Among poorest 20 percent of Americans, one-third of income goes to health care: study. By Nicole Karlis / Salon

The new study from the RAND corporation, a nonprofit global policy think tank, found that healthcare payments account for a far greater proportional share of income for low-income households than high-income households. The RAND researchers found that U.S. households in the bottom fifth of income cohorts pay an average of 33.9 percent of their income toward health care. Families in the highest income group pay 16 percent of their income toward health care. For households in the middle, between 19.8 percent and 23.3 percent of their income goes toward health care, according to the study. Read more 

Trump allies are handing out cash to black voters. By Ben Schreckinger / Politico

Allies of Donald Trump have begun holding events in black communities where organizers lavish praise on the president as they hand out tens of thousands of dollars to lucky attendees. Read more

Mississippi’s governor is shutting down a unit inside the prison where 9 inmates have died. By Christina Maxouris / CNN

Mississippi’s newly sworn-in governor vowed Monday to help “turn the page” for the state’s prison system following the deaths of multiple inmates within the past month and a lawsuit filed on behalf of inmates over prison conditions. Read more 

Saved by the Supreme Court: Conservative justices boost Stephen Miller’s anti-immigration agenda. By Sophia Tesfaye / Salon

Even as Chief Justice John Roberts presided over the Senate’s trial of President Trump on Monday, the Supreme Court gifted senior White House adviser and documented white nationalist Stephen Miller by lifting a lower court’s nationwide injunction against discriminatory new rules that represent the strongest effort to restrict legal immigration into the U.S. in more than a century. Read more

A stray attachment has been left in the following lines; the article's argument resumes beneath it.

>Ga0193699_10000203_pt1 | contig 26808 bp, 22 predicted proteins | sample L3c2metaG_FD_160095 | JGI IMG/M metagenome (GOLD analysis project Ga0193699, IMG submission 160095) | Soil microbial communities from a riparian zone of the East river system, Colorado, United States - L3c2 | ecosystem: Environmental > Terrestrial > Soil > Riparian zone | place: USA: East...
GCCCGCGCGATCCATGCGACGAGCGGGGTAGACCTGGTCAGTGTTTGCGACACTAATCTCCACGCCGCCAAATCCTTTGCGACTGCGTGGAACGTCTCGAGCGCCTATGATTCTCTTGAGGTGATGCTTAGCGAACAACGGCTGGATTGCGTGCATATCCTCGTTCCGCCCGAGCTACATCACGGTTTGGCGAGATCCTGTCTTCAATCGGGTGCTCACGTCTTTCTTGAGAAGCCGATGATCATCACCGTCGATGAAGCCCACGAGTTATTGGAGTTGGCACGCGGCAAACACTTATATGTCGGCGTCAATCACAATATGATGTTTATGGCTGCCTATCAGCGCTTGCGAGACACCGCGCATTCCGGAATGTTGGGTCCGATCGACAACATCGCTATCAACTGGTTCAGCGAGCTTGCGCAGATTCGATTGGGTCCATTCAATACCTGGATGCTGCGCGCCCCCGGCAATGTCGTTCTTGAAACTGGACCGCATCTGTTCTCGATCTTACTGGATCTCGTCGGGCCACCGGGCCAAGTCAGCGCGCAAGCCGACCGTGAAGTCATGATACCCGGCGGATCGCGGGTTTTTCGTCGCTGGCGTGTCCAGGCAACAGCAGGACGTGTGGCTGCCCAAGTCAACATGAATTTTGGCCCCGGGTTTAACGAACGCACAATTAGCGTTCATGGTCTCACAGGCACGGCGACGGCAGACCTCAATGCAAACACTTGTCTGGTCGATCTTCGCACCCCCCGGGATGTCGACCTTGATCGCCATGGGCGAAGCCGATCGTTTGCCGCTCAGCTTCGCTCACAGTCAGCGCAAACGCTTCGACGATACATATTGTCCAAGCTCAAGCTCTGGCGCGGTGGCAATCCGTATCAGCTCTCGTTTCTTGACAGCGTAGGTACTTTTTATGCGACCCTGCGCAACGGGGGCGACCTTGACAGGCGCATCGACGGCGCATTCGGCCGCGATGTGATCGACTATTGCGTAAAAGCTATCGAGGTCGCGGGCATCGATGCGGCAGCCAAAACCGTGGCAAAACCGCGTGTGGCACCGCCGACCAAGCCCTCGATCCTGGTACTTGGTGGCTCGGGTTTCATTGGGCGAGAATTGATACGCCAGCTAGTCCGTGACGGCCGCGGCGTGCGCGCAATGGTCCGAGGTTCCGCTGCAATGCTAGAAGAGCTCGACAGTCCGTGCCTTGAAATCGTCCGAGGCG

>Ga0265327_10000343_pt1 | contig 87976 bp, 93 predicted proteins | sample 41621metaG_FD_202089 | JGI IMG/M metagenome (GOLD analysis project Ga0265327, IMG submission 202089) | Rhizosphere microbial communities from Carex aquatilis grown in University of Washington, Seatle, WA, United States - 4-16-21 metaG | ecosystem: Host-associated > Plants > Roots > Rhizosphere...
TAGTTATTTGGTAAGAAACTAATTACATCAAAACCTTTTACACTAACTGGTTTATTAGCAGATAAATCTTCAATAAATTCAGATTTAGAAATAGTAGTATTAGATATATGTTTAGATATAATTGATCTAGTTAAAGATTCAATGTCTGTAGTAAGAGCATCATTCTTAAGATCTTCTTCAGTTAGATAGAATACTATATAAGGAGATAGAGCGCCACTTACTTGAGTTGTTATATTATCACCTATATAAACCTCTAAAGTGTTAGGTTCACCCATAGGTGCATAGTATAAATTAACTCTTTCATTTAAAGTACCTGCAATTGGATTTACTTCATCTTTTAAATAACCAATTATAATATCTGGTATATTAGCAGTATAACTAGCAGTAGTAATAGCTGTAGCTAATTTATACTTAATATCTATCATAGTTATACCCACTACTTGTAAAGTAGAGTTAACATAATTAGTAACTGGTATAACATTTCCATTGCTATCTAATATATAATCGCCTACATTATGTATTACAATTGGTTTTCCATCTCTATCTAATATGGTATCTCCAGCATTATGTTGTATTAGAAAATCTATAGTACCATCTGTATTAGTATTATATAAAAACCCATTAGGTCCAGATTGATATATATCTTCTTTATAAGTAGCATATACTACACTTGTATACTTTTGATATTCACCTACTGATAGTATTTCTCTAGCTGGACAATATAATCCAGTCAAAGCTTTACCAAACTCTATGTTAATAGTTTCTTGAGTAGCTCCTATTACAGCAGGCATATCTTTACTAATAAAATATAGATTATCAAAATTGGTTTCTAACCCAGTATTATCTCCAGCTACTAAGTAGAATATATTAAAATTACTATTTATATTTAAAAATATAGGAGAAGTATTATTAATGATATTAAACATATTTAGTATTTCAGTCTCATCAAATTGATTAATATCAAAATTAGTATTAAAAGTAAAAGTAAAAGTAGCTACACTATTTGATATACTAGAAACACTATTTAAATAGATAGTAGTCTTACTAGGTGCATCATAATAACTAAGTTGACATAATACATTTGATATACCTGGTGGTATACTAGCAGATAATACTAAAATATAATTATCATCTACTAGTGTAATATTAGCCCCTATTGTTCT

Kobe Bryant The making of a global superstar. By Matias Grez, Patrick Sung and Ben Church / CNN

The sporting world and beyond is mourning the death of Kobe Bryant, aged 41. The NBA legend and his 13-year-old daughter Gianna were among nine on board a helicopter that crashed on Sunday. CNN looks back at 24 defining moments in the career of an NBA great, who mesmerized, broke records and transcended his sport. Read more Also see, Why the death of Kobe Bryant hits us so hard — and how to cope. And also see, Investor, author, filmmaker: The entrepreneurial second act of Kobe Bryant

Coming of Age in Jim Crow DC: A New Book About Navigating the Politics of Everyday Life. By Paula C. Austin / AAIHS

Coming of Age in Jim Crow DC offers a complex narrative of the everyday lives of Black young people in a racially, spatially, economically, and politically restricted Washington, DC, during the 1930s. In contrast to the ways in which young people have been portrayed by researchers, policy makers, law enforcement, and the media, Paula C. Austin draws on previously unstudied archival material to present Black poor and working class young people as thinkers, theorists, critics, and commentators as they reckon with the boundaries imposed on them in a Jim Crow city that was also the American emblem of equality. Read more 

Racism Is Not Dead in Sports. By Dave Zirin / The Nation Podcast

This week we speak to Professor Kenneth Shropshire about a host of issues pervading sports and how today’s students are taking them in. Listen here